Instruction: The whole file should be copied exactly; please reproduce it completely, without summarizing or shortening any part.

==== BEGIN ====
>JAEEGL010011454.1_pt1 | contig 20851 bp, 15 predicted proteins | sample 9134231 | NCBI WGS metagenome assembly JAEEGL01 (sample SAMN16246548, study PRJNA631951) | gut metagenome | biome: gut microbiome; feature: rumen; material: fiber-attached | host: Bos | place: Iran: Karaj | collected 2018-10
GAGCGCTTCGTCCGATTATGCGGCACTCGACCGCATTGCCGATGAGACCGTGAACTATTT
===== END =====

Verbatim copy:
>JAEEGL010011454.1_pt1 | contig 20851 bp, 15 predicted proteins | sample 9134231 | NCBI WGS metagenome assembly JAEEGL01 (sample SAMN16246548, study PRJNA631951) | gut metagenome | biome: gut microbiome; feature: rumen; material: fiber-attached | host: Bos | place: Iran: Karaj | collected 2018-10
GAGCGCTTCGTCCGATTATGCGGCACTCGACCGCATTGCCGATGAGACCGTGAACTATTT